I was heading out the door for my annual check-up when I got a call from my old pal Biceps De Bruder. He’d taken off some time ago, on a pilgrimage around America, searching for hidden truths. I asked him what he’d found.
“I dunno,” he said. I told him I was going to the doctor, and asked if he’d like to tag along.
Dr. Robert had eyebrows like frostbitten caterpillars and a voice like sandpaper, oil and frog, but he had a bedside manner like Bettie Page.
“Spread ‘em, Sweet Cheeks,” he growled. I complied. He performed the usual tests.
“All good,” he said. “By the way, those x-rays we took of your knee after Kaufman’s goons popped it, those came back. The bad news is our aim was horribly off, and we x-rayed your chest instead of your knee. The good news is we caught what could have been a potential disaster.”
“What’s up, Doc?”
“Your heart, well… remember that surgery you had, after the Rombauch incident? With the doctor who was blind, drunk, and kept promising Hitler would return?” He sighed. “Well, it’s finally caught up with us.”
“Hitler’s returned?” I asked, leaning forward.
“It’s your heart, Dick,” Dr. Robert said. “It isn’t yours. You’ve had a transplant. He must not have understood when you said you wanted laser eye surgery.”
I suddenly felt like there was a desert in my chest.
“Spill it, Doc,” I said. “You mean to tell me I’ve been living with someone else’s heart, for…” I did the math. “…seven years?”
Dr. Robert slowly nodded. “I’m afraid so.”
I went to the waiting room. Biceps was reading a 12-year-old “Ranger Rick.” He stood as I entered.
“How’s it hanging?” he asked.
“I just found out there’s someone else’s heart in my chest,” I replied. “All these years I’ve been bitching about feeling dead inside, turns out I actually was. Some incompetent doc put a freshly deceased murderer’s pump under my ribs.”
“Freshly deceased?” Biceps frowned. “Well then how are you still moving?”
“It’s a plot hole,” I explained. “Right now, we need to take care of two things. One, I need a drink. This blood isn’t going to pump itself. Second, we’re gonna find my heart and put it back opposite my air sacks where it belongs.”
Dr. Robert had given me a name and an address. The name was a sad attempt at a pseudonym: Sherlock Houses. The typical freshly woken, balding landlord answered the door at the address and told me Mr. Houses had moved out with Ms. Apartments two weeks ago.
“Any idea where they might have gone? He has my heart.”
“Listen, mister,” the landlord said, leaning in. “That’s none of my business. And I wouldn’t go tellin’ Ms. Apartments that, either. She’s a nice girl.”
Biceps raised his right arm, transformed his hand into a fist, and flexed his bicep. It’s a move that, aside from earning him his name, also causes normally cool-tempered people to profusely sweat, and, mainly in Canada, to suddenly feel an insatiable urge to destroy all Celine Dion recordings. The landlord proved it.
“Okay,” he gasped. “Twilight Terrace. They’re livin’ out on Twilight Terrace!”
As we drove away, I saw the landlord throw the “Titanic” soundtrack out his window.
Biceps was quiet in the driver’s seat, looking out the window. After a while, he said, “I don’t like donuts.”
“Maybe someone stole your heart, too,” I suggested. I’d had time to collect my thoughts and was ready to talk.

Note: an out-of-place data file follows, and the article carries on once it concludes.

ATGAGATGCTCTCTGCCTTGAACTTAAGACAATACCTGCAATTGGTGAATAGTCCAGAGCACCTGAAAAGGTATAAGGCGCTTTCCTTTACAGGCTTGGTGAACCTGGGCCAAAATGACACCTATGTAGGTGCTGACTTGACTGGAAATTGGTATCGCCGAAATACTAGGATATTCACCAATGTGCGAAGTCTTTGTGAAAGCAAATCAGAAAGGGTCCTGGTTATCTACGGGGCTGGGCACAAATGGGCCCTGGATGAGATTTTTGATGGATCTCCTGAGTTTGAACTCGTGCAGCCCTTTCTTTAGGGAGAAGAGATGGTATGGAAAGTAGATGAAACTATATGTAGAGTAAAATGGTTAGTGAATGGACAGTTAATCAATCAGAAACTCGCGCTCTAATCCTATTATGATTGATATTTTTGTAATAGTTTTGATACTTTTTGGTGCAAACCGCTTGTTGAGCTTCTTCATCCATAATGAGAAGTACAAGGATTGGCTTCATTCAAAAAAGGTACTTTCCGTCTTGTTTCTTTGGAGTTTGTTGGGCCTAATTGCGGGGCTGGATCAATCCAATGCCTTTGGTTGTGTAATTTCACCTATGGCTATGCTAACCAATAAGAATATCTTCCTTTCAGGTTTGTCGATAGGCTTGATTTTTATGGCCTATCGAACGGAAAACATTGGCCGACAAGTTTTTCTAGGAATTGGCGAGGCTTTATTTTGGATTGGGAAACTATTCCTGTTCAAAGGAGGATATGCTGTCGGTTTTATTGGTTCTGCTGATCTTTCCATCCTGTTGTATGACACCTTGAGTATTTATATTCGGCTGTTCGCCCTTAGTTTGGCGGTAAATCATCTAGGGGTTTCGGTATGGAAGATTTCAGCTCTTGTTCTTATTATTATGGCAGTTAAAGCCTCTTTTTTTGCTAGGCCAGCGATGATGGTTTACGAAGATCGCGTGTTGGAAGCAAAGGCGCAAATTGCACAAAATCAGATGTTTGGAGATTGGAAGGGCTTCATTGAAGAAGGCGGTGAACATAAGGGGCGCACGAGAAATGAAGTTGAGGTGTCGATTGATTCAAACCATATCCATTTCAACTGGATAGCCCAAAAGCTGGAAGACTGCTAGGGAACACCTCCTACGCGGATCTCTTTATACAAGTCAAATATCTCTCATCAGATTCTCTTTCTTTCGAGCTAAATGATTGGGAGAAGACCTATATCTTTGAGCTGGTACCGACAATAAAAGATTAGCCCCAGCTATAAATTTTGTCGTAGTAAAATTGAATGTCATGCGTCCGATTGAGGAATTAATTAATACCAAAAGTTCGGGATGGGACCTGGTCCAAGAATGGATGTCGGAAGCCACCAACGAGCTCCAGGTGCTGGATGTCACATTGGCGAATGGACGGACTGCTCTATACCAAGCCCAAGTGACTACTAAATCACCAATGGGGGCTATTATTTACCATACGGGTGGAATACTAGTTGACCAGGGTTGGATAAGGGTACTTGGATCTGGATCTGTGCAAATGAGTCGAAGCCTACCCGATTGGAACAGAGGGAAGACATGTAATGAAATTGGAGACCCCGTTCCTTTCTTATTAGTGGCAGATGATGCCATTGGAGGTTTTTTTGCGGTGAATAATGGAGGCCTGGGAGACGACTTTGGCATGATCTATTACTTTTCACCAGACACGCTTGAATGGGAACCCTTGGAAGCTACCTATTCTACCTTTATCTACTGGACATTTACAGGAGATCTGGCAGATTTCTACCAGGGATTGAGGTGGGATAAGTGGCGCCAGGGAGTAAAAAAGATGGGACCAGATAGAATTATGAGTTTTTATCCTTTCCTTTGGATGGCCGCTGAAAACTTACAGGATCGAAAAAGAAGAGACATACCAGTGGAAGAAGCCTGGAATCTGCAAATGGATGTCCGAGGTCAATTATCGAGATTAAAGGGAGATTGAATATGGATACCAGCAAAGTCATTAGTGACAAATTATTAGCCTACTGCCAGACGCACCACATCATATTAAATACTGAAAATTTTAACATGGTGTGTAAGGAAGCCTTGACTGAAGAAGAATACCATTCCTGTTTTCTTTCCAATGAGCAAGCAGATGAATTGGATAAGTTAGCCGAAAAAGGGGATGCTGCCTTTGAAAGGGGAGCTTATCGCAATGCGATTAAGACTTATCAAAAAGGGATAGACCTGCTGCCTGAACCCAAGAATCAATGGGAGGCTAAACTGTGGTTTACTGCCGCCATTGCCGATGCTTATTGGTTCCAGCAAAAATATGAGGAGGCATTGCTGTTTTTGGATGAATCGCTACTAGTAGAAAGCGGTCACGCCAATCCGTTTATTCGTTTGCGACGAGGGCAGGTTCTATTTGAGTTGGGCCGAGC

“Do you realize what this means, Biceps?” I asked. “All these years I’ve spent sulking in the shadows, running through one lost dame after the next, burning through them like flames through my pants that time Keith Koch set me on a Bunsen burner in chemistry class—I thought it was me. I was one of society’s rejects. I couldn’t find my place alongside other people.”
“That’s true,” Biceps said. “You are a placeless reject who likes to stand in shadows.”
“Oh.” I sucked my lip like a flesh lollipop.
“But maybe you’ll be happier about it,” Biceps offered. “The most beautiful part of you’s been dead for some time, Dick. Maybe this’ll bring it back up.”
“I’ve been trying to get it back up for years,” I said.
“Maybe with this new heart, that beauty you lost—it’ll come,” Biceps said. “Hey, remember that poetry you used to write?”
I recited one of my classics, “Beauty’s Bald.”
“Oh, nothing shall ever die/With as much bliss as I feel, eating pie/Wouldst thou suffer to take a piece?/I meant of my pie, not of what lies beneath/If I t’were to pick up the phone and see Sinead O’Connor had called/I’d call her back, and tell her beauty’s bald.”
Biceps was in tears.
Biceps’s tears blurred his vision so completely that we crossed the border and found ourselves outside Montreal. The upside was this gave Biceps a chance to flex, thus ridding Canada of a Gold certification’s worth of Celine Dion records.
We arrived on Twilight Terrace long after dark. Biceps pulled over so I could get a look at the street sign. A particularly nauseating streetlight blew mucous light over the sign like some lunkhead blowing his nose.
“This is it,” I said. Biceps started to drive. I shouted for him to stop. He did so. I felt something in my chest, and it wasn’t the emptiness where my heart should be. It was the heavy chains of dread.
Directly beneath the sign robotically announcing Twilight Terrace, there was a ditch. In the ditch, there was a body. Biceps leaned over and saw it. His biceps expanded until his shirtsleeves ripped.
“Biceps,” I said, “there isn’t a fool in the world who thinks getting one’s heart back is easy. There’ll always be complications.”
I opened the door and stood beside the ditch, my head hanging like a mourner. The ditch looked like a grave. I guess it was one.
“The thing is,” I said, “most complications aren’t so deathly.” I waited for Biceps to join me.
“We better check the body,” I said.